Columbia University engineers have developed a sheet camera that can be wrapped around everyday objects to capture images that cannot be taken with one or more conventional cameras.

If such an imaging system could be manufactured cheaply, it could be wrapped around any number of objects, from street poles to furniture, cars and even clothing, to capture wide, seamless images with unusual fields of view. This design could also lead to cameras the size of a credit card that a photographer could simply flex to control its field of view, the researchers say.

A flexible camera could be wrapped around any number of objects, from cars to street poles. Image credit: Columbia Computer Vision Laboratory.A flexible camera could be wrapped around any number of objects, from cars to street poles. Image credit: Columbia Computer Vision Laboratory. The team, led by Shree Nayar, professor of computer science at Columbia Engineering, designed and fabricated a flexible lens array that adapts its optical properties when the sheet camera is bent. This optical adaptation enables the camera to produce high-quality images over a wide range of sheet deformations.

The "flex-cam" requires two technologies—a flexible detector array and a thin optical system that can project a high-quality image on the array.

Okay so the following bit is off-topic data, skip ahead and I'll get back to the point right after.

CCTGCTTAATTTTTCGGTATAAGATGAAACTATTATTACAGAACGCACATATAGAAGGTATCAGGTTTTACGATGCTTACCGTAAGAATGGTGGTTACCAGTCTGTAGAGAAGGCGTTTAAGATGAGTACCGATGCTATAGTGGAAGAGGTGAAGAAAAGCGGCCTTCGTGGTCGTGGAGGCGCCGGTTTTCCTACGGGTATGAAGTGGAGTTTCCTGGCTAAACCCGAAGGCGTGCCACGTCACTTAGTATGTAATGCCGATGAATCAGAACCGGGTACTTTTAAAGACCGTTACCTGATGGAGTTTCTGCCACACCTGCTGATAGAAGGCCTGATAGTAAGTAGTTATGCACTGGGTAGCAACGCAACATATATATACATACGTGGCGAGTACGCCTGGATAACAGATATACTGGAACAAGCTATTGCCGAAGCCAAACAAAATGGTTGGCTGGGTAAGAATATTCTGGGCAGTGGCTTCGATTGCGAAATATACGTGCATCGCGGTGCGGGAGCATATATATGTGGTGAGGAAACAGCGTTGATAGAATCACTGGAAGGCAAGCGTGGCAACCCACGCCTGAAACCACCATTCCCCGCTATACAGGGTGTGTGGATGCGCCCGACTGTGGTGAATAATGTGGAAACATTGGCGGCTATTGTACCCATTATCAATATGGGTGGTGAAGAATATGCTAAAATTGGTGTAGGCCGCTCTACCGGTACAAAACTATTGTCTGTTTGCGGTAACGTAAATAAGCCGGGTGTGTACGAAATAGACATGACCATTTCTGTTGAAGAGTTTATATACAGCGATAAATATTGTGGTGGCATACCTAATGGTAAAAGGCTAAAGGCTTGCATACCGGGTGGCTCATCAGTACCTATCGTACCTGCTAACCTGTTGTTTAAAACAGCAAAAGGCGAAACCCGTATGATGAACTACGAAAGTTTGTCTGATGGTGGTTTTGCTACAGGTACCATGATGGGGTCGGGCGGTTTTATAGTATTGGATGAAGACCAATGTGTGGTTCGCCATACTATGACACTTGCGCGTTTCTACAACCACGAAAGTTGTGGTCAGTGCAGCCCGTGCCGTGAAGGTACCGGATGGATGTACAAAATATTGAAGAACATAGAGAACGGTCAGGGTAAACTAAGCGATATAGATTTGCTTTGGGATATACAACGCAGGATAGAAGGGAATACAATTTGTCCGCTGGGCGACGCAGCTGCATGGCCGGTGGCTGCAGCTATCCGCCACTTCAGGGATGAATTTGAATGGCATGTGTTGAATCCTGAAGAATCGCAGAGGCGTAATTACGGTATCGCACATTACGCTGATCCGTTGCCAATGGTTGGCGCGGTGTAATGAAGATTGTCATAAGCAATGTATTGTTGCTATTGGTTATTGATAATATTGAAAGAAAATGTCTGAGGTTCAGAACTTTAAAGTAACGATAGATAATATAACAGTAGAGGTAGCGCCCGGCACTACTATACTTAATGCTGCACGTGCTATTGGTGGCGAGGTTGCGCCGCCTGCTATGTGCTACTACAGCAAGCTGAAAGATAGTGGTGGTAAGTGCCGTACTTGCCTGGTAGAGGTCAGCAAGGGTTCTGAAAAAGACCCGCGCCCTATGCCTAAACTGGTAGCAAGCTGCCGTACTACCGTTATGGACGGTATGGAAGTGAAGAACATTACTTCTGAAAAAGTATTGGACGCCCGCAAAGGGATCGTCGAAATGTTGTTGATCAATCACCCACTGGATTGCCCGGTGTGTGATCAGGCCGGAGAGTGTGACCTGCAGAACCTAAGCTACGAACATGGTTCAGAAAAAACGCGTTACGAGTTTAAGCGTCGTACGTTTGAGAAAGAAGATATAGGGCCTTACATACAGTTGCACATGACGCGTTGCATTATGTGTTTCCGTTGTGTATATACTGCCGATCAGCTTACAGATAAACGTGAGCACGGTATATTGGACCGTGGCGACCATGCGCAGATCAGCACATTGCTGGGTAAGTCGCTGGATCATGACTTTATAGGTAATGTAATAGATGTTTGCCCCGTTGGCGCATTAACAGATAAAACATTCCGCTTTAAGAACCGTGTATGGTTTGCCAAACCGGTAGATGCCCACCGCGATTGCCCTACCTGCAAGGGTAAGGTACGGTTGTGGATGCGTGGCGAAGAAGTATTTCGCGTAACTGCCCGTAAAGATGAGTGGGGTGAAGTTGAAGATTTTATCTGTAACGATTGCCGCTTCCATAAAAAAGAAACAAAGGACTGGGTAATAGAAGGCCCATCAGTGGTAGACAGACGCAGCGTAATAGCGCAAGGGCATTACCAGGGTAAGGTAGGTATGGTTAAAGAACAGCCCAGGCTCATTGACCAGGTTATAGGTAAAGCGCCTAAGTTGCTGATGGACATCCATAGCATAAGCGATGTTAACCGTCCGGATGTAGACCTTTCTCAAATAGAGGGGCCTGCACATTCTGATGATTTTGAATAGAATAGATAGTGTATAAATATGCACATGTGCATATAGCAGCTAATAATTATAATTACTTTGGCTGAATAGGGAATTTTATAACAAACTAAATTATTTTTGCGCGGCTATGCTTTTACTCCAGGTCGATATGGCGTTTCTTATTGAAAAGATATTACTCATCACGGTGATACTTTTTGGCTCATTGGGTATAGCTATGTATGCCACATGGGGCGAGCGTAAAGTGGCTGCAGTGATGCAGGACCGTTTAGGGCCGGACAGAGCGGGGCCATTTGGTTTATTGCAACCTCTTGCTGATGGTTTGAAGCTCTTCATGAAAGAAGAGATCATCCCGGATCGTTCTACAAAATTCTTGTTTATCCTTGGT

Attaching a rigid lens with fixed focal length to each detector on the flexible array would have resulted in "gaps" between the fields of view of adjacent lenses when the camera is bent—causing the captured image to have missing information, or appear "aliased." To solve this problem, the team developed an adaptive lens array made of elastic material that enables the focal length of each lens in the sheet camera to vary with the local curvature of the sheet in a way that mitigates aliasing in the captured images.

The inherent optical adaptation of the lens is passive, avoiding the use of complex mechanical or electrical mechanisms to independently control each lens of the array. The researchers arrived at their passively adaptive lens array by optimizing its geometry and material properties. They then fabricated the prototype lens array using silicone and demonstrated its ability to produce high image quality over a wide range of deformations of the sheet camera.

"The adaptive lens array we have developed is an important step towards making the concept of flexible sheet cameras viable," Nayar says. "The next step will be to develop large-format detector arrays to go with the deformable lens array. The amalgamation of the two technologies will lay the foundation for a new class of cameras that expand the range of applications that benefit from imaging."

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